When I was pregnant with Big A, I went to the bookstore and purchased the staples for mother's-to-be...if you've had a child, you know what I'm talking about. When I was having Little A, I brushed those books off as a sort of refresher course, but I found myself laughing at nearly each turn of the page and wondering about all the things that I didn't read about; the things that no one wrote, the things that I wish I'd known:
--In a single moment, your entire world twists and turns and never looks the same. It's brighter and darker in an instant.
--Every news story about a child is about your child. You've not known fear until the moment that for one second, your child slips out of your sight. The thoughts that can race through your head within a matter of a heartbeat is astounding.
--The amount that you can love someone and at the same time want to be free of that someone for just one moment will never make sense to you. The guilt from feeling that way will keep you awake at night, you'll tiptoe in thier night-light lit room and look at them while they are sleeping and pray for a new day to not take for granted. The next day, you'll take it for granted.
--Goldfish crackers are resiliant. They will remain intact in your car far longer than most of the parts on the automobile.
--You no longer think that you'll never be "that" mom--you know the one: pushing a screaming child through a store in her sweats, desperation and exhaustion the only make-up on her face, the mom that lets chicken nuggets count as protien intake because it's all your child wants to eat, the mom that lets her life go to let her child's life take flight. The sight of that mother staring back at you from the reflection within the freezer door or store window will astound you more than once.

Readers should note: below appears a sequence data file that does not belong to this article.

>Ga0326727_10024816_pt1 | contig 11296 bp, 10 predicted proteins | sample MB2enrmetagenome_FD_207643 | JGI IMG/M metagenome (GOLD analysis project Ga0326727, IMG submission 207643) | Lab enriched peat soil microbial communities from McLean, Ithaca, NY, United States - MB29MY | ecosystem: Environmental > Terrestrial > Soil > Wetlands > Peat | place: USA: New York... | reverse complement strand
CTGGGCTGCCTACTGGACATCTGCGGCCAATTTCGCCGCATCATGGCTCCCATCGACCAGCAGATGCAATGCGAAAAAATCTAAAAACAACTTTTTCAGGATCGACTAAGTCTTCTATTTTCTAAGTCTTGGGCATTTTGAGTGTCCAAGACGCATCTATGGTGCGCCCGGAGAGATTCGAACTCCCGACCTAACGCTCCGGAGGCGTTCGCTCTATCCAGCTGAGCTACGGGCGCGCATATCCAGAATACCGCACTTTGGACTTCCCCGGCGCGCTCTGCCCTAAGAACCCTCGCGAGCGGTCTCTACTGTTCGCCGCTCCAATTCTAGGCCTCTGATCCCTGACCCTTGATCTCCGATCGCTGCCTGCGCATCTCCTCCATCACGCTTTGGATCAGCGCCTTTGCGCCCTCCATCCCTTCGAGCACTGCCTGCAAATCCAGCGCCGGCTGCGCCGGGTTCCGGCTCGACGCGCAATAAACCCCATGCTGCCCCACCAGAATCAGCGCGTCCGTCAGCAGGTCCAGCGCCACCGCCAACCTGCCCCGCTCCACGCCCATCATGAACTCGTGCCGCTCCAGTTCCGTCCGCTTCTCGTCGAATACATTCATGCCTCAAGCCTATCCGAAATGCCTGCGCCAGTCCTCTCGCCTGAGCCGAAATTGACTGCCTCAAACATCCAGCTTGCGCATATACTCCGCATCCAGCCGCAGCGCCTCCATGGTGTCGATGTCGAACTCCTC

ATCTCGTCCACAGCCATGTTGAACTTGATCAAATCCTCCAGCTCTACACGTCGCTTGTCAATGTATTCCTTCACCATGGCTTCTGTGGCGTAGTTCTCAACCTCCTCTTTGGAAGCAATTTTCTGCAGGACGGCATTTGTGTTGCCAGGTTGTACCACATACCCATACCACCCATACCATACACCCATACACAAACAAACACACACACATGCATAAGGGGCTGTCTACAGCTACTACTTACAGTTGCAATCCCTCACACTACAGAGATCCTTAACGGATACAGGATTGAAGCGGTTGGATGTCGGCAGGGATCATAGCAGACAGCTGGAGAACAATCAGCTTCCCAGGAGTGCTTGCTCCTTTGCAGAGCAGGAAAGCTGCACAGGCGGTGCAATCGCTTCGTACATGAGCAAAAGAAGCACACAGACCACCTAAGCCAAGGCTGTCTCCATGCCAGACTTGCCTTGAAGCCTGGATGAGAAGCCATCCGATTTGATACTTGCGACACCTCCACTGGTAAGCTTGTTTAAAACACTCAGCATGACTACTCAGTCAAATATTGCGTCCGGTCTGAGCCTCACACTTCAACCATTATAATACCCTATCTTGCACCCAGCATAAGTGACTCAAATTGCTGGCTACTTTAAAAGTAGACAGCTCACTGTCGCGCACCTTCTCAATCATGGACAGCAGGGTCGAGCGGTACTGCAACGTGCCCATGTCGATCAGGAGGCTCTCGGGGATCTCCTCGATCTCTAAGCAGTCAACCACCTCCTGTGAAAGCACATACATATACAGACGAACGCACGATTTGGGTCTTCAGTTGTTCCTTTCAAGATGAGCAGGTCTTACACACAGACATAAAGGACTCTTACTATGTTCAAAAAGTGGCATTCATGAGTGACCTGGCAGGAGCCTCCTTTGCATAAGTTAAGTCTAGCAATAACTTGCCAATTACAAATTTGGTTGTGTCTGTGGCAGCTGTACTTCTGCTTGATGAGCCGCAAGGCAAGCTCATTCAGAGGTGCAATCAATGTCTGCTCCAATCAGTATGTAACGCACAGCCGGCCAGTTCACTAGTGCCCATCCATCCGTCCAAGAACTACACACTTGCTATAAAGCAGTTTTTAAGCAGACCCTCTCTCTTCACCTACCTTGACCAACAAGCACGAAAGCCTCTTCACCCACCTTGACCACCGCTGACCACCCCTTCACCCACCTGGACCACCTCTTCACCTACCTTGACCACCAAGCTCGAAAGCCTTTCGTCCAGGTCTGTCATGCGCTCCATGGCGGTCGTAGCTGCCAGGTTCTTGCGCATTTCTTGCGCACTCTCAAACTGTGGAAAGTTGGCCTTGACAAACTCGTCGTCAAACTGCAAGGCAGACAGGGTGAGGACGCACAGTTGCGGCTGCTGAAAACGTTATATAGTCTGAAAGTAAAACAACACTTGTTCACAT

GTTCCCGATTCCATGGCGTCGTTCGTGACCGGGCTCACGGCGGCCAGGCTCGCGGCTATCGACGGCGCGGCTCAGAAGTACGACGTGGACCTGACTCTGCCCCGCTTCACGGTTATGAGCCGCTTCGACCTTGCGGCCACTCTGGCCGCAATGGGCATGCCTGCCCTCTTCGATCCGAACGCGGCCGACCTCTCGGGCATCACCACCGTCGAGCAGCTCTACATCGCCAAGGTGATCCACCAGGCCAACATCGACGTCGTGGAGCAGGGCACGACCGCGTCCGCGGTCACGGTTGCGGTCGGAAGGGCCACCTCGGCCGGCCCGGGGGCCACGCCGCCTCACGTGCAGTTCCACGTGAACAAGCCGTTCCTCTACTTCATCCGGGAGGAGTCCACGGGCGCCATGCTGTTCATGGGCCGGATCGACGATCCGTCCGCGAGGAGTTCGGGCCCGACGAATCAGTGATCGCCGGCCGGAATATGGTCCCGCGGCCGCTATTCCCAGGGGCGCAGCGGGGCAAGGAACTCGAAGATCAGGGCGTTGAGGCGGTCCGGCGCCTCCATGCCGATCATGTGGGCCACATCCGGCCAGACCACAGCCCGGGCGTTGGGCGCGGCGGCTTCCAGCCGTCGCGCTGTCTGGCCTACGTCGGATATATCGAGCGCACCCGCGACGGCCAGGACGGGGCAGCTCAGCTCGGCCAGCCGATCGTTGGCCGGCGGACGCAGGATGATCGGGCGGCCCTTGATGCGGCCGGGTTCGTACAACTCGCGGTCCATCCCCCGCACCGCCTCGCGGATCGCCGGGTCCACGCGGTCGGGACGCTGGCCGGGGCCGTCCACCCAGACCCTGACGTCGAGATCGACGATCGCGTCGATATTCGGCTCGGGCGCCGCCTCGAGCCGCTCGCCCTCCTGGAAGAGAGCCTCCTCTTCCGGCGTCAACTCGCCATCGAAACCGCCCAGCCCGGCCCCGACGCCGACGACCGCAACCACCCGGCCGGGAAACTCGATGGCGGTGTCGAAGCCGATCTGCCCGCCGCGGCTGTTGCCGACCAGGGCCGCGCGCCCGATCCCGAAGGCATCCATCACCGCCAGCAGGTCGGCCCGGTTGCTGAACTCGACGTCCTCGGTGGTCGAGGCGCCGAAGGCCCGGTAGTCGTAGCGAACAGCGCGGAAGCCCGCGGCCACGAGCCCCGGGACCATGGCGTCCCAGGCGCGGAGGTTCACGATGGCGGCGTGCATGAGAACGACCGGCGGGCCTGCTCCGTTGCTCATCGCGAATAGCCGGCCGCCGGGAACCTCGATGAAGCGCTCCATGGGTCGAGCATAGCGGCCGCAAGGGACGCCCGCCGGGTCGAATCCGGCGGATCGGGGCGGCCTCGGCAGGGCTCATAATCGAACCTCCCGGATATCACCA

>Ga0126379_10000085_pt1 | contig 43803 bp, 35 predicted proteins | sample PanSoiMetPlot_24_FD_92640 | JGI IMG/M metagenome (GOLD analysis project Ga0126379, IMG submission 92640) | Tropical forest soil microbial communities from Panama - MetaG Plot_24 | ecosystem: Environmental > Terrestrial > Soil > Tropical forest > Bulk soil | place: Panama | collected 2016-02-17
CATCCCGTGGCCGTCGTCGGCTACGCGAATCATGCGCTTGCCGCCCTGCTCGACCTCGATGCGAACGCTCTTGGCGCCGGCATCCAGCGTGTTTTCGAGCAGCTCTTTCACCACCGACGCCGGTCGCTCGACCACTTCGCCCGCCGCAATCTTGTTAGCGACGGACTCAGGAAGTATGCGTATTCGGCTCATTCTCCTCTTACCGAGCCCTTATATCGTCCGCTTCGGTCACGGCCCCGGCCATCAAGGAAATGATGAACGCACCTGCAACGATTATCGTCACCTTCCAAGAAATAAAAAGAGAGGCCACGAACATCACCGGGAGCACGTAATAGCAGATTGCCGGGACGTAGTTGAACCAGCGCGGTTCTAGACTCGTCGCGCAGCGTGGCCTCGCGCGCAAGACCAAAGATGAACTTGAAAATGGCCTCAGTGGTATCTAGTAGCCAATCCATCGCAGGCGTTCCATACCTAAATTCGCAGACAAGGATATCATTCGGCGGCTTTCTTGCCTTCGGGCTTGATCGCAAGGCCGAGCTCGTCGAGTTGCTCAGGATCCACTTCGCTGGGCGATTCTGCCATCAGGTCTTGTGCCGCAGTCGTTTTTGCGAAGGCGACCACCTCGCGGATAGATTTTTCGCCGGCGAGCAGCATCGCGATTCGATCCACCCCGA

--No one can tell you in a book what will happen to you, because the truth is that it's unknown. No matter the advice that you follow, nutrients that you count, precautions that you take, the reality is that much of it is out of our hands. That is the exact reason why we go to the bookstore in the first place: for the reassurance that there is some universal truth to being the perfect parent. If that actually existed, the parenting section in your local book purveyor would contain one selection, and you'd know it already because your parents had read it. The real book is in your hands, and the pages are blank--you are the author, the editor, and the publisher.
What will you write on your pages?